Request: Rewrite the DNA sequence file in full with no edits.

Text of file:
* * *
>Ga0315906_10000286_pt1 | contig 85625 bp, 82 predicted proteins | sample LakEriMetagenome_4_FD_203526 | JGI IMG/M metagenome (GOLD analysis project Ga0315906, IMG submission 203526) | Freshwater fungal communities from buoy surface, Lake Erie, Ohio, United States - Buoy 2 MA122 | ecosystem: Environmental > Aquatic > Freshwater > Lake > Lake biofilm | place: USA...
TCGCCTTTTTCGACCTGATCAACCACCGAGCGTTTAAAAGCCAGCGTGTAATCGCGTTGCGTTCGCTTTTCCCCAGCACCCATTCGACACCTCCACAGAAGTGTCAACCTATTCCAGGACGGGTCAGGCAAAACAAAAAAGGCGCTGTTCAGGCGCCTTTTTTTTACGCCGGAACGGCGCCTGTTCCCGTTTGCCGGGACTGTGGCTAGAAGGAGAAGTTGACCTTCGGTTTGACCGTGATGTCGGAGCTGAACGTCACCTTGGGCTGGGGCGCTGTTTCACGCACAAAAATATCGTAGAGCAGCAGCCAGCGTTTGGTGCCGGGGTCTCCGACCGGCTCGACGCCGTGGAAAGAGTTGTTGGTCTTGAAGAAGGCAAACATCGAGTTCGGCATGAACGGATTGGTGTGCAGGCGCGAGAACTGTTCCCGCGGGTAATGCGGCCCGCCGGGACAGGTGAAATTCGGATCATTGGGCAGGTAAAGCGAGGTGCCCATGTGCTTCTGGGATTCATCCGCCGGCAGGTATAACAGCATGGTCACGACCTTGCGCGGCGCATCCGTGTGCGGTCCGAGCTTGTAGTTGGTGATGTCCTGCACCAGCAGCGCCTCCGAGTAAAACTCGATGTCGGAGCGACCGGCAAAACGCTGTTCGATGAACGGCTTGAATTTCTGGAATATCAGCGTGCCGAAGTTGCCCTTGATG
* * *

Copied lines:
>Ga0315906_10000286_pt1 | contig 85625 bp, 82 predicted proteins | sample LakEriMetagenome_4_FD_203526 | JGI IMG/M metagenome (GOLD analysis project Ga0315906, IMG submission 203526) | Freshwater fungal communities from buoy surface, Lake Erie, Ohio, United States - Buoy 2 MA122 | ecosystem: Environmental > Aquatic > Freshwater > Lake > Lake biofilm | place: USA...
TCGCCTTTTTCGACCTGATCAACCACCGAGCGTTTAAAAGCCAGCGTGTAATCGCGTTGCGTTCGCTTTTCCCCAGCACCCATTCGACACCTCCACAGAAGTGTCAACCTATTCCAGGACGGGTCAGGCAAAACAAAAAAGGCGCTGTTCAGGCGCCTTTTTTTTACGCCGGAACGGCGCCTGTTCCCGTTTGCCGGGACTGTGGCTAGAAGGAGAAGTTGACCTTCGGTTTGACCGTGATGTCGGAGCTGAACGTCACCTTGGGCTGGGGCGCTGTTTCACGCACAAAAATATCGTAGAGCAGCAGCCAGCGTTTGGTGCCGGGGTCTCCGACCGGCTCGACGCCGTGGAAAGAGTTGTTGGTCTTGAAGAAGGCAAACATCGAGTTCGGCATGAACGGATTGGTGTGCAGGCGCGAGAACTGTTCCCGCGGGTAATGCGGCCCGCCGGGACAGGTGAAATTCGGATCATTGGGCAGGTAAAGCGAGGTGCCCATGTGCTTCTGGGATTCATCCGCCGGCAGGTATAACAGCATGGTCACGACCTTGCGCGGCGCATCCGTGTGCGGTCCGAGCTTGTAGTTGGTGATGTCCTGCACCAGCAGCGCCTCCGAGTAAAACTCGATGTCGGAGCGACCGGCAAAACGCTGTTCGATGAACGGCTTGAATTTCTGGAATATCAGCGTGCCGAAGTTGCCCTTGATG